Unemployment, disincentivized entrepreneurship, corruption and the conflict in Kashmir are all very intricately linked. Ikhlaq Qadri brings us the highlights of an intense exercise suggesting ways out for the youth population of Kashmir.
Fostering the growth of 200 youth enterprises across Kashmir valley, the first phase of the SKYE project’s research agenda -The “Youth Entrepreneurship in Kashmir: Challenges and Opportunities” report was released on July 25 in the University of Kashmir.
The report presented findings from an extensive research effort conducted across the ten districts of Kashmir by engaging young people in tailored market studies to analyze and understand key factors that are critical to boost youth entrepreneurship in Kashmir. Besides creating awareness about the entrepreneurship, SKYE project will launch a regional “Start-up Kashmir” network for young entrepreneurs.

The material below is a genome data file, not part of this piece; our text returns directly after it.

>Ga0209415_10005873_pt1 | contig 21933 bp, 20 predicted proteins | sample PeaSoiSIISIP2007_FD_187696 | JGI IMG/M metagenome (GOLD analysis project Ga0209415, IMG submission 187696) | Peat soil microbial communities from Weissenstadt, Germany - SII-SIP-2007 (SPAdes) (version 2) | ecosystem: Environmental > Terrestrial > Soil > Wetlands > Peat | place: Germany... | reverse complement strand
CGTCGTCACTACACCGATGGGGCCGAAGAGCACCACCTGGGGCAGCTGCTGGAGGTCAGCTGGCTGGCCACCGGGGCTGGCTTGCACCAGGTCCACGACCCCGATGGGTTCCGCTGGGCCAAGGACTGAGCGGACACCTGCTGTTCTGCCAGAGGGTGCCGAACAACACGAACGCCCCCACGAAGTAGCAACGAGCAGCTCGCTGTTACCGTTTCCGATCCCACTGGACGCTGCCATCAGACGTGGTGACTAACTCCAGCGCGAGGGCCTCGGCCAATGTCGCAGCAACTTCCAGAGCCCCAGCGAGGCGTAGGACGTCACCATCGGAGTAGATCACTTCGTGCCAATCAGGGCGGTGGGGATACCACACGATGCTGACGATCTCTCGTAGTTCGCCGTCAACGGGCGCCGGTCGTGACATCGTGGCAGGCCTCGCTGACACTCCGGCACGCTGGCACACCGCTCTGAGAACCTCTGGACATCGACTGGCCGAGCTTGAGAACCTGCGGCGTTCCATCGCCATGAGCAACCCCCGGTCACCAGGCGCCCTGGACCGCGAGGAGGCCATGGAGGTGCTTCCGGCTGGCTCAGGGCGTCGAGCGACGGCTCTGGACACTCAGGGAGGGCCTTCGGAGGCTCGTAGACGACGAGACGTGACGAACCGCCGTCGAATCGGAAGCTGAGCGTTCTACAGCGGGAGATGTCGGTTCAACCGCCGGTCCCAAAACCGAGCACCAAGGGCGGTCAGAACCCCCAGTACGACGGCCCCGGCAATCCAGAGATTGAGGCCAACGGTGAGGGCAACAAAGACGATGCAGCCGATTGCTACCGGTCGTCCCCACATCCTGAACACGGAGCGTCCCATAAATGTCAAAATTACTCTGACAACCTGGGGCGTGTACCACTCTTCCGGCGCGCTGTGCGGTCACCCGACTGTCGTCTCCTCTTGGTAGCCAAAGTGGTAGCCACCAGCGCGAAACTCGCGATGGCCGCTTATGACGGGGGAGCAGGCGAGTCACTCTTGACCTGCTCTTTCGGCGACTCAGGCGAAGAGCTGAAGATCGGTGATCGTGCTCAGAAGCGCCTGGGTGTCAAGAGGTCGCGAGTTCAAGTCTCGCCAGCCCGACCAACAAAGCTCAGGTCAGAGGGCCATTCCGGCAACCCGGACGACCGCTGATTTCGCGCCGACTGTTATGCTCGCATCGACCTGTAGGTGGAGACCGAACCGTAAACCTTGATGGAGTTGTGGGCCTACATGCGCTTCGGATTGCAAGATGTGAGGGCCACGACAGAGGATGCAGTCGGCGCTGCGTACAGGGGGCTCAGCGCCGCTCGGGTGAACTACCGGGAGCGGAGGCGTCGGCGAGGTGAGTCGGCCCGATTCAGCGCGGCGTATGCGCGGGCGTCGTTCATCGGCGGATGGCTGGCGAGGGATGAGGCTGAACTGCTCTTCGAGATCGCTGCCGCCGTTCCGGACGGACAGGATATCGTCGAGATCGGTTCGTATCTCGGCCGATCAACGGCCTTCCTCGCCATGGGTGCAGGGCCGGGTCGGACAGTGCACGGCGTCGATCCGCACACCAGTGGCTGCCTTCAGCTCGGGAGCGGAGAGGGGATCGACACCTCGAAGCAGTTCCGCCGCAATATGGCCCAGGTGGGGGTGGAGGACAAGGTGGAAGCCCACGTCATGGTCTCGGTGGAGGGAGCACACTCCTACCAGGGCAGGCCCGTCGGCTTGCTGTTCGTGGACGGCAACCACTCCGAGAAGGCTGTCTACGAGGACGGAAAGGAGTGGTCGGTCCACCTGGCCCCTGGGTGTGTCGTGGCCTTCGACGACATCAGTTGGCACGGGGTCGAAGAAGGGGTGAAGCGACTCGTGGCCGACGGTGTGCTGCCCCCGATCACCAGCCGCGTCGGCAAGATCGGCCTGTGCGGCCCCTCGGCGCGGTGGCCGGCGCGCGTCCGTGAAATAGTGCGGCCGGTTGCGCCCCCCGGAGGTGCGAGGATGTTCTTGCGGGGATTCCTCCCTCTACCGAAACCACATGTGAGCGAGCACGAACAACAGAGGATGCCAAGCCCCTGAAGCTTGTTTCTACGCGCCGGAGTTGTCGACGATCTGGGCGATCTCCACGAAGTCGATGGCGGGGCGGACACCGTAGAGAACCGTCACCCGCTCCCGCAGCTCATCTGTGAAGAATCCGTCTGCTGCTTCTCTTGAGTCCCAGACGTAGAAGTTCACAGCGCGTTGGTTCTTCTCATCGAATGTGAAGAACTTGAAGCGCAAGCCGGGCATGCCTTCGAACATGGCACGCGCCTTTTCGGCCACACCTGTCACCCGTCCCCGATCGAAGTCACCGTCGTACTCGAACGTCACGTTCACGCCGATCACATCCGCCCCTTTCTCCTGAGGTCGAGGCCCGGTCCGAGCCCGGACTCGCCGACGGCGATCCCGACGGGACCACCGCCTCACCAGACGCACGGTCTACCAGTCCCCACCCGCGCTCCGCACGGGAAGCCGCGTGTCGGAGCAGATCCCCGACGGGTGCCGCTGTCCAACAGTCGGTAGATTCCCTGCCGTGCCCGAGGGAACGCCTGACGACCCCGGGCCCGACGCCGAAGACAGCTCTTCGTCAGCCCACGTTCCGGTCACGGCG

Studying the issues hindering self-employment, the report suggests ways forward for building an ecosystem that can support youth start-up entrepreneurship in the Kashmir valley. It will help aspiring youth start-up entrepreneurs to match their interest, skills and resources with live opportunities in the local market.
“Even a few hundred first-class entrepreneurs could change Kashmir’s destiny,” reads the report.